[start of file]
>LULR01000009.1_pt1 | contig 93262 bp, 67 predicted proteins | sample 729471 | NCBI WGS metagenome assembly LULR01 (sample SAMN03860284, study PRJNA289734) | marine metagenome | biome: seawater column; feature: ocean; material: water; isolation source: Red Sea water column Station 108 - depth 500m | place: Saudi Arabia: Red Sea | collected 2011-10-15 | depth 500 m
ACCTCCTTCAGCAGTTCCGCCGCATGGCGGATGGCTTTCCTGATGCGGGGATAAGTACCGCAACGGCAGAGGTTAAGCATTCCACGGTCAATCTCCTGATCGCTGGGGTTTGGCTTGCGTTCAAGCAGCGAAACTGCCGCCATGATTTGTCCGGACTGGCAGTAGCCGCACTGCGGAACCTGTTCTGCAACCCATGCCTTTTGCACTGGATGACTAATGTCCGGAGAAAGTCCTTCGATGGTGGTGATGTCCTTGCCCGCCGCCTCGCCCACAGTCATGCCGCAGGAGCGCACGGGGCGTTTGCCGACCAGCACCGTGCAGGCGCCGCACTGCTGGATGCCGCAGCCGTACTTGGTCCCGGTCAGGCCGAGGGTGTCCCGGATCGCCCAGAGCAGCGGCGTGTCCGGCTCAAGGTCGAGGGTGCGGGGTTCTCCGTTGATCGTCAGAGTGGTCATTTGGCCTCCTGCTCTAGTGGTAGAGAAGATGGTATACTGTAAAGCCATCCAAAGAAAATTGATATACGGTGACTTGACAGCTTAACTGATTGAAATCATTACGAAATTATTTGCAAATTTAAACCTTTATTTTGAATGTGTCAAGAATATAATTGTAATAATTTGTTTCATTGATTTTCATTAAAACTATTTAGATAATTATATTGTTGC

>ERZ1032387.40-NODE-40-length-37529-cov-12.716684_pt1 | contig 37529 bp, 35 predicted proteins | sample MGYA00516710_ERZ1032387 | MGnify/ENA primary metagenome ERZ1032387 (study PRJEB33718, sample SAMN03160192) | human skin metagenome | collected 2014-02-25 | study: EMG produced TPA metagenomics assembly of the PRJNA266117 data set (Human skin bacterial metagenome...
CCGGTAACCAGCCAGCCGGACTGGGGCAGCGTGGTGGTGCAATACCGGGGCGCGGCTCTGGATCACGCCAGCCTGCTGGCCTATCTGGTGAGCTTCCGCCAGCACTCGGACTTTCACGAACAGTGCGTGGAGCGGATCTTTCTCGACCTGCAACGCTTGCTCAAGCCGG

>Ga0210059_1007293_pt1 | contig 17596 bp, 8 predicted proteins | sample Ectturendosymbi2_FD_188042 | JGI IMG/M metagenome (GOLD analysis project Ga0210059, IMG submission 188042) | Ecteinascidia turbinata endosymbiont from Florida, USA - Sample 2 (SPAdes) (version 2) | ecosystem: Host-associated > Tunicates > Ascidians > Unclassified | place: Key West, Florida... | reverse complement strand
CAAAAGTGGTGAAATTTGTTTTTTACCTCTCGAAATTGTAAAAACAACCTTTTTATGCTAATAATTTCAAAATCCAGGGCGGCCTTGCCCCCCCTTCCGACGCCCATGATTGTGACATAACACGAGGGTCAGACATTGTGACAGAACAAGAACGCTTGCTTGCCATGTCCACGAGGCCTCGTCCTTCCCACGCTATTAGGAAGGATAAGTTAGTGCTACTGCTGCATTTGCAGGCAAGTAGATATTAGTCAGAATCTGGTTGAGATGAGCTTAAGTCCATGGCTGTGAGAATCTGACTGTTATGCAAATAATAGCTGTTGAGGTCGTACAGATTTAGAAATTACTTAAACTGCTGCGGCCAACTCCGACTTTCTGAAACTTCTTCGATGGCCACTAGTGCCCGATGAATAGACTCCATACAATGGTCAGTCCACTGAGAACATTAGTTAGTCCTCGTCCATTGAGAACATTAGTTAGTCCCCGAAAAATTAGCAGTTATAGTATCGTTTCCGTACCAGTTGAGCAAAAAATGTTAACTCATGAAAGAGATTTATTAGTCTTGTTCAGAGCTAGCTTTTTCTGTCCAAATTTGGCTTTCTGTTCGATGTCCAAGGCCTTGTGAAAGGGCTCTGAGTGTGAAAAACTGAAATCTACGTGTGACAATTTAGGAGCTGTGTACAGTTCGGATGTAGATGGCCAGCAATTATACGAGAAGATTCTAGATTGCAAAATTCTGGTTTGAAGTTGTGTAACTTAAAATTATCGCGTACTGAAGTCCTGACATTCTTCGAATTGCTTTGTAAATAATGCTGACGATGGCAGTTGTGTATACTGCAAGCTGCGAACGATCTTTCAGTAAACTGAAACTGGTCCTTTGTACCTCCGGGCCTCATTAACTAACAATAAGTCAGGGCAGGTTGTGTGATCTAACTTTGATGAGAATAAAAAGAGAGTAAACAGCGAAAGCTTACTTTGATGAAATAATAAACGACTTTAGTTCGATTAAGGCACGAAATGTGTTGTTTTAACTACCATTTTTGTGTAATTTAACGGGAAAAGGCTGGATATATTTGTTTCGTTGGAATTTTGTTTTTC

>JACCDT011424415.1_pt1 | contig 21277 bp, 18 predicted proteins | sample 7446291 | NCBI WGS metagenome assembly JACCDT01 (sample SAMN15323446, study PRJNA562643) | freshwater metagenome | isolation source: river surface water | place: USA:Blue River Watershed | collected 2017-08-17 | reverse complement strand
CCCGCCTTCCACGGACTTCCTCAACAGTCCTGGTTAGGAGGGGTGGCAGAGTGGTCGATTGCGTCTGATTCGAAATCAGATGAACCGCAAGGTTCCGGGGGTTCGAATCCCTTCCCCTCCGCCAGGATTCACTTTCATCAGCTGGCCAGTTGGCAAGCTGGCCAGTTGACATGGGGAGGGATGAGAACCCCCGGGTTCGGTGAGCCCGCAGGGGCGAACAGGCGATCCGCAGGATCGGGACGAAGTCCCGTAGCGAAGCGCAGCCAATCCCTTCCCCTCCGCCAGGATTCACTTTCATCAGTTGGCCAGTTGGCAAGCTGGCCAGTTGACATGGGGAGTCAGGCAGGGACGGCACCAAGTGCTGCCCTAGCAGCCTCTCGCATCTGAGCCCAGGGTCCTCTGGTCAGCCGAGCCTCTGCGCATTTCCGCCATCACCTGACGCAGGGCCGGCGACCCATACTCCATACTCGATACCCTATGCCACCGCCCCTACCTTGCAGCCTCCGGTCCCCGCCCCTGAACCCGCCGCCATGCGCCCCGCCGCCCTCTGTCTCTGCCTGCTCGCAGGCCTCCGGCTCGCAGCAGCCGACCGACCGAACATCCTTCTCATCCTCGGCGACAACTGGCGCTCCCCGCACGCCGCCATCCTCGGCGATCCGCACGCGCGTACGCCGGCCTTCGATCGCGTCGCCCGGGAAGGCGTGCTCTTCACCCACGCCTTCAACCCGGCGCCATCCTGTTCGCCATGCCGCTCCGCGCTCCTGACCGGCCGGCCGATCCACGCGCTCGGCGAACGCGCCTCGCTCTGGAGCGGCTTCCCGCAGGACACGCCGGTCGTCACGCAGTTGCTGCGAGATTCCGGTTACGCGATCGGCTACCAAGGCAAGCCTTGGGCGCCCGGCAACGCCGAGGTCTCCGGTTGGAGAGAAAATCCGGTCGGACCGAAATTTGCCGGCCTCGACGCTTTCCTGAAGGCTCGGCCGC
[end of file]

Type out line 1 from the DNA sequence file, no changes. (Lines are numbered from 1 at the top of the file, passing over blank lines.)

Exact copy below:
>LULR01000009.1_pt1 | contig 93262 bp, 67 predicted proteins | sample 729471 | NCBI WGS metagenome assembly LULR01 (sample SAMN03860284, study PRJNA289734) | marine metagenome | biome: seawater column; feature: ocean; material: water; isolation source: Red Sea water column Station 108 - depth 500m | place: Saudi Arabia: Red Sea | collected 2011-10-15 | depth 500 m